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Professional Learning Communities (PLC) and Communities of Practice (CoP) are collaboration tools for learning.

Educators, in a PLC, collectively focus on student learning and achievement. The professional learning community model flows from the assumption that the core mission of formal education is not simply to ensure that students are taught but to ensure that they learn (Dufour, R. 2004, p. 1). CoP is a term coined by Wenger (n.d., p. 3) that describes a network formed by individuals with a shared interest, typically in the business community. Communities of practice are groups of people who share a concern or a passion for something they do and learn how to do it better as they interact regularly (Wegner, n.d., p.1). The group members share information, learn from each others skills and experiences and collectively solve problems.

PLCs and CoPs both have the ability to increase productivity and enhance the effectiveness with the use of technology. According to Bonk: The crucial point is that these technologies have vast education applications that personalize, customize, and individualize learning in many formats. Technology tools, systems, and resources encompassing the Web 2.0tools for producing and sharing audio files, creating a live, interactive talk show, uploading personally produced videos or new, or posting ones daily or weekly thoughts and ideasfoster learning exchange, collaboration and the design of new course content and information (2009, p. 328). Any community member with internet access can share information that would be beneficial to either a PLC or a CoP.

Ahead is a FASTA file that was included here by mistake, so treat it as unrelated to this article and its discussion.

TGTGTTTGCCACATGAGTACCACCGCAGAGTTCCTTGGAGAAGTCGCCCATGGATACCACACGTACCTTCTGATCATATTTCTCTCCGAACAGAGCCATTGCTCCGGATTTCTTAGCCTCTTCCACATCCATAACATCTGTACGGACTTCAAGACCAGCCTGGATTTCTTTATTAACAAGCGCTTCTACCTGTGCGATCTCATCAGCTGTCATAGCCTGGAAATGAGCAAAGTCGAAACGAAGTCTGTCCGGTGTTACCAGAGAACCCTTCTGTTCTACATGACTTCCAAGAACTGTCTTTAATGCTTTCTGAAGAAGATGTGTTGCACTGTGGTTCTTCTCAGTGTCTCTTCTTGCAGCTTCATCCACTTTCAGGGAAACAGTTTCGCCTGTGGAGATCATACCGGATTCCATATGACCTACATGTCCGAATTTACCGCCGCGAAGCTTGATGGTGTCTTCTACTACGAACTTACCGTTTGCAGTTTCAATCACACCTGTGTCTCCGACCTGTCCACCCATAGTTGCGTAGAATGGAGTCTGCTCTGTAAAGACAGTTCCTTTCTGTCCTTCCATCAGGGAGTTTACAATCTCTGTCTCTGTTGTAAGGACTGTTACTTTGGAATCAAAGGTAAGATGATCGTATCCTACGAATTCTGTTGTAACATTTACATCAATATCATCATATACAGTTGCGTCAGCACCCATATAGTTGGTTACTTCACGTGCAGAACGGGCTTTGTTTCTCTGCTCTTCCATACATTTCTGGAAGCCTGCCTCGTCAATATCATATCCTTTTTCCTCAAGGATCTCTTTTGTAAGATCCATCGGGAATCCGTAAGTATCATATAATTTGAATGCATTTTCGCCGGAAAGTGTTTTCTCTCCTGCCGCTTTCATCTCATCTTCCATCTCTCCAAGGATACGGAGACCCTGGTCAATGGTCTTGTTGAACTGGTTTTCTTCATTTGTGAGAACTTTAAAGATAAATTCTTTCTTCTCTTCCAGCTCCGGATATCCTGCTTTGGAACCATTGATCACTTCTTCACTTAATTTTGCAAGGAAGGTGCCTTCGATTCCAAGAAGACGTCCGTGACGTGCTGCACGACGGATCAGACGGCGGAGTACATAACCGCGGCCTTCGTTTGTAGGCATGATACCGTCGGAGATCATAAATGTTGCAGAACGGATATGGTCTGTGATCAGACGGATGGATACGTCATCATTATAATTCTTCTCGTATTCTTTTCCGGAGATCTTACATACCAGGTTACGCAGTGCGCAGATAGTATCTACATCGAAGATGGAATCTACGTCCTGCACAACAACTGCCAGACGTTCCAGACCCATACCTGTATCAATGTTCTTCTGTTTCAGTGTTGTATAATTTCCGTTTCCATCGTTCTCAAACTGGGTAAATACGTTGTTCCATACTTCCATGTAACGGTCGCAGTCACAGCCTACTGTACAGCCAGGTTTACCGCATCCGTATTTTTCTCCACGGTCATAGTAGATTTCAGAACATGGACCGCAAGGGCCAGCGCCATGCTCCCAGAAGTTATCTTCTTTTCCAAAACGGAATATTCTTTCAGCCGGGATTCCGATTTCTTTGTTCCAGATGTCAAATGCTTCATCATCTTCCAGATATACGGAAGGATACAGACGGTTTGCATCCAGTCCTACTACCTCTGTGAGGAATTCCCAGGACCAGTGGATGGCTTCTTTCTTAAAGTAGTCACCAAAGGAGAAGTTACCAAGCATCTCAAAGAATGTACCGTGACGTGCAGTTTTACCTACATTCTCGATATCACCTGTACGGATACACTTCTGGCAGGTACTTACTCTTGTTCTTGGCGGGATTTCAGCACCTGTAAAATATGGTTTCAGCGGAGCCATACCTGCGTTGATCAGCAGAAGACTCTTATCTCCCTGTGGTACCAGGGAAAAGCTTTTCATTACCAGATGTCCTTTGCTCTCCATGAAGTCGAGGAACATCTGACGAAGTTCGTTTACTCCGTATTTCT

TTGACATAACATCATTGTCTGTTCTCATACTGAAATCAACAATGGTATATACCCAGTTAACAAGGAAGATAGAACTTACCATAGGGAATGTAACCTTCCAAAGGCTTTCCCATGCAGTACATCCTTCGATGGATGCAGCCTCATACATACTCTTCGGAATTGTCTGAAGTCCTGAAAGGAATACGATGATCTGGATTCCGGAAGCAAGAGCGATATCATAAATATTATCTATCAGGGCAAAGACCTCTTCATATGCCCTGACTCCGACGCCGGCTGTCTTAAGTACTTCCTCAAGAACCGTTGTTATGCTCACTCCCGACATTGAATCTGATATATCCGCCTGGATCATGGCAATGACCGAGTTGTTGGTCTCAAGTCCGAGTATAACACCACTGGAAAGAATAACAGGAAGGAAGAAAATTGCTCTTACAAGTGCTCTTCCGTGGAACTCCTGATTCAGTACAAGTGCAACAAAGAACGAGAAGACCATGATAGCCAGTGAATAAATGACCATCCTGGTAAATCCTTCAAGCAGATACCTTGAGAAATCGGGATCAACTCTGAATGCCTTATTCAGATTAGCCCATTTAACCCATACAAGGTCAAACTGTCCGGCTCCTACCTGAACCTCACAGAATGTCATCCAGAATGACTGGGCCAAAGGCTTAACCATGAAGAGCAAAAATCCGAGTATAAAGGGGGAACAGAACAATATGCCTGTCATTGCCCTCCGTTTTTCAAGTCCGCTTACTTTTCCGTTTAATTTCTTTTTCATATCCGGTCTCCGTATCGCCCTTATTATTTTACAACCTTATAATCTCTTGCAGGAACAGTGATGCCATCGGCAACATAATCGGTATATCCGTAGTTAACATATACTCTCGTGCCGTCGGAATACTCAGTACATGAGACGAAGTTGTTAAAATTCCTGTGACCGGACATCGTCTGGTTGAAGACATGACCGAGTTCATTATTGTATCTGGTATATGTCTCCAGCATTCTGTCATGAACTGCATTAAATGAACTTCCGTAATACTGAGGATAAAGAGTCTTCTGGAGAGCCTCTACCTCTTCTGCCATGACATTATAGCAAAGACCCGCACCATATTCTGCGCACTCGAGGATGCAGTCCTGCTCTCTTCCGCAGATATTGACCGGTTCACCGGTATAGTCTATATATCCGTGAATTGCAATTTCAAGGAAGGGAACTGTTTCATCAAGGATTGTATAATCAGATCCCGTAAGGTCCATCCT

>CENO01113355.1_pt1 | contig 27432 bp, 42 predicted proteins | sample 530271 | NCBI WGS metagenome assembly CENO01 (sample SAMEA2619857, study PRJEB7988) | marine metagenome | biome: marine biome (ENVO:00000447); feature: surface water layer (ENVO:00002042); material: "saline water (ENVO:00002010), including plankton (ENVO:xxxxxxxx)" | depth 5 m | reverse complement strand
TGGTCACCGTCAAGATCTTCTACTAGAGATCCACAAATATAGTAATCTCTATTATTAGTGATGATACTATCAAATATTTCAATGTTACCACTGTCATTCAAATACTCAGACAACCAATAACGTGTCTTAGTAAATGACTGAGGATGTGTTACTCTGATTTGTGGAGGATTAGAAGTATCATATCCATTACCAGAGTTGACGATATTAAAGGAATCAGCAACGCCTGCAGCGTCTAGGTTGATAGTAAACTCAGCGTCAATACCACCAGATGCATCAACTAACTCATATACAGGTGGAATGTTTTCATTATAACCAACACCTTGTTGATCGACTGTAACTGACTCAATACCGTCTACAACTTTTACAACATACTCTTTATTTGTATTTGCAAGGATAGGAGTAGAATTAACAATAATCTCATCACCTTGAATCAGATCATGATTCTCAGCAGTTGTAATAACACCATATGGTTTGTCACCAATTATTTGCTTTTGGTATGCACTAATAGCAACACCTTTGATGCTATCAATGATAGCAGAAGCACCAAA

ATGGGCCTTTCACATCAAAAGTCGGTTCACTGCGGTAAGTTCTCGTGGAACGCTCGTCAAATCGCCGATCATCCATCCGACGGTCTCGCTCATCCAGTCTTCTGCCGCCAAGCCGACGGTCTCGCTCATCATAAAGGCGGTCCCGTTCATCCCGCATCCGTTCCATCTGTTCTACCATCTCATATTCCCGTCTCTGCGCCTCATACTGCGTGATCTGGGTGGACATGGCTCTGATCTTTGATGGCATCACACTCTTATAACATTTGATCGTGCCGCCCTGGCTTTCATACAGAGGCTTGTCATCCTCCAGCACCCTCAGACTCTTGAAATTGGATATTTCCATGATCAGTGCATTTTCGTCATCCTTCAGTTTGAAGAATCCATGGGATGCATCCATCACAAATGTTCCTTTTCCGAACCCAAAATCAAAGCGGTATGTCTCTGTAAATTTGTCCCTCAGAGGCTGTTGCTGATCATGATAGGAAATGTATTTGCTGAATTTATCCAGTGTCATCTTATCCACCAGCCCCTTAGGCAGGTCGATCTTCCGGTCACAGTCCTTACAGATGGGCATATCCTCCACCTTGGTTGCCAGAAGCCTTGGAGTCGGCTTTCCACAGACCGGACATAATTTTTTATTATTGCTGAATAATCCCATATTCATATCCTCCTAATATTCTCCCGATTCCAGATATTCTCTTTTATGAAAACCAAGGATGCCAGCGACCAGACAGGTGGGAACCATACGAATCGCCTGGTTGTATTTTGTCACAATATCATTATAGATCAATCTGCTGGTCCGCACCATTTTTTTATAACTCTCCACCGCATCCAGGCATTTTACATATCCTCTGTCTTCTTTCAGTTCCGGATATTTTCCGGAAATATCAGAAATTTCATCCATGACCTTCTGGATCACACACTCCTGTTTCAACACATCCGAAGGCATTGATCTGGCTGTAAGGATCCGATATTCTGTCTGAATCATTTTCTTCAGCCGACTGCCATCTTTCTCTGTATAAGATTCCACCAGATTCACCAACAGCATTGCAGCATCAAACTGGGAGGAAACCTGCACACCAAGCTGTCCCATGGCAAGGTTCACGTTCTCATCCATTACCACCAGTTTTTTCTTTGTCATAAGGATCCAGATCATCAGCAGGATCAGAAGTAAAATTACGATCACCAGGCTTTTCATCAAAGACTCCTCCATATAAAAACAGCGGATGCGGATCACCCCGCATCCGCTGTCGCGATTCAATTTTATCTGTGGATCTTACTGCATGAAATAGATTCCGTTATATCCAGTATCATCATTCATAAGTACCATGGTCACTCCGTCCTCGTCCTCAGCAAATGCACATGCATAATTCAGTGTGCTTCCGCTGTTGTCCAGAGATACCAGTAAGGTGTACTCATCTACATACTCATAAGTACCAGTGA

Professional Learning Communities are visible all over the world but have remained absent from the educational scene in the United Arab Emirates until recently. With the implementation of the New School Model (NSM) in 2010, the Abu Dhabi Education Council (ADEC) has undertaken the ambitious goal of reforming its